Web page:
Wednesday, March 14, 2012

Are prime minister Manmohan Singh and finance minister Pranab Mukherjee shooting at Mamata Banerjee over Dinesh Trivedi’s shoulder?


Railway minister Dinesh Trivedi indulged in bravado when he told a post-railway budget press conference at Parliament House on Wednesday afternoon that he did not consult Trinamool Congress leader and West Bengal chief minister Mamata Banerjee on measures like hike in passenger fares because she was a chief minister of a state and he would not consult her on railway matters. Either Mr Trivedi a Don Quixote in politics or he wants the public to believe that he is one. He has dared Mamata Banerjee for the good the railways and for the good of the country, and as he summed it up with the help of the Urdu word, “barkat (fortune)”, when said that the “barkat” of the railways is the “barkat” of the country. Given Trivedi’s political credentials, this is quixotic talk at its suicidal high.

But there are other hidden aspects to the infantile drama that Trinamool Congress (TMC) and the Congress are playing out before the country. Trivedi may not have consulted Banerjee, but he has certainly consulted finance minister and Congress’crisis manager Pranab Mukherjee about the main contours of the railway budget he was presenting, and he has also kept prime minister Manmohan Singh in the loop. Mukherjee cannot pretend that he did not foresee the problems arising out of a railway budget that would give Banerjee a handle to arm-twist Mukherjee and the Congress and the UPA. Mukherjee and Singh must have assured Trivedi that his railway budget was alright and that they would take care of angry Banerjee and find ways of pacifying her populist stance. It is hard not to believe that Mukherjee and Singh were shooting at Banerjee over Trivedi’s shoulder.

Trivedi might be a market-oriented politician but this railway budget reflects Singh’s penchant for reforms and hard decisions. This is not a budget that Trivedi could have pulled off on his own. He needed the assurance and backing of Singh and of Mukherjee.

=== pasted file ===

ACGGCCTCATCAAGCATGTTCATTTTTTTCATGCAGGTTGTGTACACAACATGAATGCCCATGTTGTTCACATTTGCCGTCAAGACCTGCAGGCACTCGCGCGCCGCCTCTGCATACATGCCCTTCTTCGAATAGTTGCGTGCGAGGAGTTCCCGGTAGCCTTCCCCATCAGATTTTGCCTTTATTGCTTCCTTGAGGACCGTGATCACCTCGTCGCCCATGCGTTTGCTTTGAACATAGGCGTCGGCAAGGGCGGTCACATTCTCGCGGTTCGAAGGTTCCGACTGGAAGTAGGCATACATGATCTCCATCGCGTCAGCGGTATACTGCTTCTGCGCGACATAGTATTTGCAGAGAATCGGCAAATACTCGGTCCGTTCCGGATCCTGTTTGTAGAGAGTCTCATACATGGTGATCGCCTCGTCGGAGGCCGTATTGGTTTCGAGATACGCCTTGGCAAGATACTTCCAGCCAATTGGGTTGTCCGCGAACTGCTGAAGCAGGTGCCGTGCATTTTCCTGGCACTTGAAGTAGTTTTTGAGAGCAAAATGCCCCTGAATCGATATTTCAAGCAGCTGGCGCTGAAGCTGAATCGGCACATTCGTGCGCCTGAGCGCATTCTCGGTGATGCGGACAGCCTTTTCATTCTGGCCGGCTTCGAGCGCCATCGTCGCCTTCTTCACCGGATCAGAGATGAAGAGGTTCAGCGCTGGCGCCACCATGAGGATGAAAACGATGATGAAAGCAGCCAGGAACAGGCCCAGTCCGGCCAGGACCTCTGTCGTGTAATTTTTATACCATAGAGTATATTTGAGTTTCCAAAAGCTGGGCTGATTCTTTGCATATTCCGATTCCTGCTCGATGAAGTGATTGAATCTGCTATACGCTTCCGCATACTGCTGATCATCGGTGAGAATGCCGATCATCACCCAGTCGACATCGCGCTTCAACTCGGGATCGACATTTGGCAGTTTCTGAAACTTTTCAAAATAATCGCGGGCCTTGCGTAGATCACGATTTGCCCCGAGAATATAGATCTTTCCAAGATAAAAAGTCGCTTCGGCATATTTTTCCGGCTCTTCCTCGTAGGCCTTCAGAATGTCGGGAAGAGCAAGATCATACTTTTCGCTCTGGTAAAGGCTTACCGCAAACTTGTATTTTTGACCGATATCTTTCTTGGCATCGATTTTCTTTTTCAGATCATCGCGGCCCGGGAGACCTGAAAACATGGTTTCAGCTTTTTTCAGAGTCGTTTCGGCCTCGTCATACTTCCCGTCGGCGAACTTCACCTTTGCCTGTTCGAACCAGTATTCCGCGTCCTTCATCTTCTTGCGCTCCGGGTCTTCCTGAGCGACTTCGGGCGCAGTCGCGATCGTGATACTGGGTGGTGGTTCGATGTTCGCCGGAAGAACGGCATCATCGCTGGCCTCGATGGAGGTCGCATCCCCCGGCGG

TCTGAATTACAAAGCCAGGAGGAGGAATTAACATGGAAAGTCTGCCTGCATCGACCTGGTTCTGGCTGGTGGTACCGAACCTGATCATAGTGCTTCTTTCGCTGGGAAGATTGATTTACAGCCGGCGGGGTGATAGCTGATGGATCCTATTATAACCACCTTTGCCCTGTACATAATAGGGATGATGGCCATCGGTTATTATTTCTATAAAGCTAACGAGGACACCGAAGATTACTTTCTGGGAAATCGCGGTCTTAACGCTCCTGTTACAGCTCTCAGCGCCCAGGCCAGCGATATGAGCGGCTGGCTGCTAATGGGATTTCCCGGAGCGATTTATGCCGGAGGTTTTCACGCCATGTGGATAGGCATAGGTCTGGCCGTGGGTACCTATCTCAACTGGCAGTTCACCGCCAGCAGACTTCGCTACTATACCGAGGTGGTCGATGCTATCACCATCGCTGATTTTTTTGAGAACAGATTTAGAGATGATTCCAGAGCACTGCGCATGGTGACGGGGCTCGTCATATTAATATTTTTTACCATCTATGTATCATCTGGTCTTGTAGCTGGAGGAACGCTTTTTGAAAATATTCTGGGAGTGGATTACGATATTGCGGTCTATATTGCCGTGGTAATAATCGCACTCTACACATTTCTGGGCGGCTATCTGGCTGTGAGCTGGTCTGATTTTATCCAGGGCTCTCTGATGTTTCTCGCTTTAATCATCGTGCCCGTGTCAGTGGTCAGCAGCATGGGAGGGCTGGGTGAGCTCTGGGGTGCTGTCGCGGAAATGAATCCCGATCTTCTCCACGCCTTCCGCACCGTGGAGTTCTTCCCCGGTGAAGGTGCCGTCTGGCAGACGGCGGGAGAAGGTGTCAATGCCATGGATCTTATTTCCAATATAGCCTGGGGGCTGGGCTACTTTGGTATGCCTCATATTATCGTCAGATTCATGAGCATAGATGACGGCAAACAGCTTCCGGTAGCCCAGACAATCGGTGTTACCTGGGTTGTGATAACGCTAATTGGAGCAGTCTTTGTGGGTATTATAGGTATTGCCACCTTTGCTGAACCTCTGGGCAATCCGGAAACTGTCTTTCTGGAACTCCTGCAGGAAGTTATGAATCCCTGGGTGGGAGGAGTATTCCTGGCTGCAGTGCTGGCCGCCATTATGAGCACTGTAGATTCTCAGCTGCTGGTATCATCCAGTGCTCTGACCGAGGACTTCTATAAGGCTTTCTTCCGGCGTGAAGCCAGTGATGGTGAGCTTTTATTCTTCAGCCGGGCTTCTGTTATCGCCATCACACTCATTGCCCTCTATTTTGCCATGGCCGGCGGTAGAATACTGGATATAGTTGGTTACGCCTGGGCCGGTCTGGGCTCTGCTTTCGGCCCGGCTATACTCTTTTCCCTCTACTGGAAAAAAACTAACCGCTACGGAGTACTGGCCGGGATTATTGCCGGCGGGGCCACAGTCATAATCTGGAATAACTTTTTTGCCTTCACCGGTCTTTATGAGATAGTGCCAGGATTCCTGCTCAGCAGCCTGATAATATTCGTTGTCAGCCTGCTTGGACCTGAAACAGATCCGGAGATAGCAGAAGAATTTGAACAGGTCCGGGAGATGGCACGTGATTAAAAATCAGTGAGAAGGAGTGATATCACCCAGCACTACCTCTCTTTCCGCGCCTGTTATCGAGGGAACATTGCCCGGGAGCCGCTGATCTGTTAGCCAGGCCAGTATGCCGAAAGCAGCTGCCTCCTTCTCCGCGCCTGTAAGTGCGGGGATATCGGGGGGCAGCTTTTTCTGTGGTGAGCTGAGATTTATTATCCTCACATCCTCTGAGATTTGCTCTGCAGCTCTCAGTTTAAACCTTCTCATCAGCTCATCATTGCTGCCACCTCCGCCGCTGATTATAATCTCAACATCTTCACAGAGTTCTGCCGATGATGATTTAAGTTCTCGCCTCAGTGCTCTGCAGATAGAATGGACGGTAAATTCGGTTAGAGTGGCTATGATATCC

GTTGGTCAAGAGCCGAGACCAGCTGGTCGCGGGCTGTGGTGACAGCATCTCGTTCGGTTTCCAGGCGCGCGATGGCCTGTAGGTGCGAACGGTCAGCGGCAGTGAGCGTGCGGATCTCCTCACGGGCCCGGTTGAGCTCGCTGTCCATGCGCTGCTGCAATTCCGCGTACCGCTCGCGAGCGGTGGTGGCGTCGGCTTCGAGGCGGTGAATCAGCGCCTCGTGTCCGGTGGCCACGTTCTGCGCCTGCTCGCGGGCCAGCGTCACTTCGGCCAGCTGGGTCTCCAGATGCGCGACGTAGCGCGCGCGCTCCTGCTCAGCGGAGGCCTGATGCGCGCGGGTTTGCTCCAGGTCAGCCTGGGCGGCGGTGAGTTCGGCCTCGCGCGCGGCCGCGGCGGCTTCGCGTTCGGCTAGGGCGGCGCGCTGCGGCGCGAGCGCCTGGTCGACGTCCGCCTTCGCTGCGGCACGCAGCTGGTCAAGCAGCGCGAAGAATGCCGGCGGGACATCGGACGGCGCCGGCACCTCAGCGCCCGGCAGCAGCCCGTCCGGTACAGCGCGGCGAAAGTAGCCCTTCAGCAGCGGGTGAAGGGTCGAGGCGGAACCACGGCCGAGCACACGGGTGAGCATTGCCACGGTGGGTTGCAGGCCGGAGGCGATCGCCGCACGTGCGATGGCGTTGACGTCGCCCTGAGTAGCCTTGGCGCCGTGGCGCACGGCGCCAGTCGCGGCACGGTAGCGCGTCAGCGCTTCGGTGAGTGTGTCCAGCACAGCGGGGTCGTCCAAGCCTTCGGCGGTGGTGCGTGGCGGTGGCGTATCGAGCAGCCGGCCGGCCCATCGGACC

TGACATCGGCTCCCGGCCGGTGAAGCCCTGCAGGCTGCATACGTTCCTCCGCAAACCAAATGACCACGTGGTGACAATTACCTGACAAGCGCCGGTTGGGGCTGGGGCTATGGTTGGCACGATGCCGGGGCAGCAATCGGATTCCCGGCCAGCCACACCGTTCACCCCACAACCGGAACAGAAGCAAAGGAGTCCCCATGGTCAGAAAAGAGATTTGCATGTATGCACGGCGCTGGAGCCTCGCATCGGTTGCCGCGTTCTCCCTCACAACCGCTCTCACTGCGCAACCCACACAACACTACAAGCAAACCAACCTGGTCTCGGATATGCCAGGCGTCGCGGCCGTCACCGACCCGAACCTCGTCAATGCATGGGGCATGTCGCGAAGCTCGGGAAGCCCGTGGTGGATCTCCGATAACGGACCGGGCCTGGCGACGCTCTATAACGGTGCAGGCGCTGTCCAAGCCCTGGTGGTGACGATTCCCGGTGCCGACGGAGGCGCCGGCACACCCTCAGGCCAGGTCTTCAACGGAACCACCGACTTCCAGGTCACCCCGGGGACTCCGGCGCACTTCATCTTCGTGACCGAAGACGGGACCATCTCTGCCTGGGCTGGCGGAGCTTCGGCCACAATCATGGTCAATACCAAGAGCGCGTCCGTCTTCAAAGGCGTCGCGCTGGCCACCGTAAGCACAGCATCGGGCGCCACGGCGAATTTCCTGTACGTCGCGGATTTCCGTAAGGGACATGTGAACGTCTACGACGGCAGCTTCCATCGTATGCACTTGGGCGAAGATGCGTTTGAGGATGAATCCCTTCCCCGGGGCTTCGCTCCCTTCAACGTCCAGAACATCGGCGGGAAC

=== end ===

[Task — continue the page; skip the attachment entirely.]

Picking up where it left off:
Now, did Mukherjee and Singh keep the Congress party – that is, party president Sonia Gandhi – in the loop? Did they discuss the predictable response of Banerjee and how the situation is to be tackled? Or, did Singh and Mukherjee and others in the government go their own merry way and told themselves that economic imperatives must rule and political compulsions can wait?

The government had mishandled Anna Hazare and Ramdev last summer and created a political crisis for the government. What saved UPA2 was not its own crisis management skills, which were extremely poor and on shameless display, but the stupidity and ineptness of Anna Hazare and his overweening teammates and the erratic and uncouth Ramdev. Banerjee may turn out to be a more difficult person to handle than Hazare and Ramdev because for all her impetuousness, she understands the political sentiment much better than members of the Singh government. Of course, she is instinctive and she lacks caution and tact

Banerjee is no fake populist and that could be her real problem. She may have to learn the hard way that to run a government, and that too at a time of economic and financial constraints, is not an easy thing to do. Politicians can get votes for their populism, but populism lands the people for whom it is meant in a greater mess than ever.

The Congress calculation could be that Banerjee would be the immediate lose if she walks out of UPA2 because she would lose whatever clout that she has to get things done for West Bengal at the central government level. But she could be looking ahead and hoping to garner all the seats she can in the next Lok Sabha elections. It is of course a gamble but that is what politics is at its best.

Congress too must be hoping that it would get in Samajwadi Party of Mulayam Singh Yadav on board and let go Banerjee and the TMC. Banerjee and Congress are both playing a high stakes game. What they cannot pretend is that they are surprised by the turn of events. Banerjee must have had a hint about the Trivedi defection, and Mukherjee-Singh must have factored in angry Banerjee.

No comments:

Asghar Farhadi's Salesman, an understated complex movie that fails to come to terms with its own ccomplexity

On the face of it, Asghar Farhadi's Salesman , the winner of the 2017 Oscar for the Best Foreign Language film, appears to be an overwro...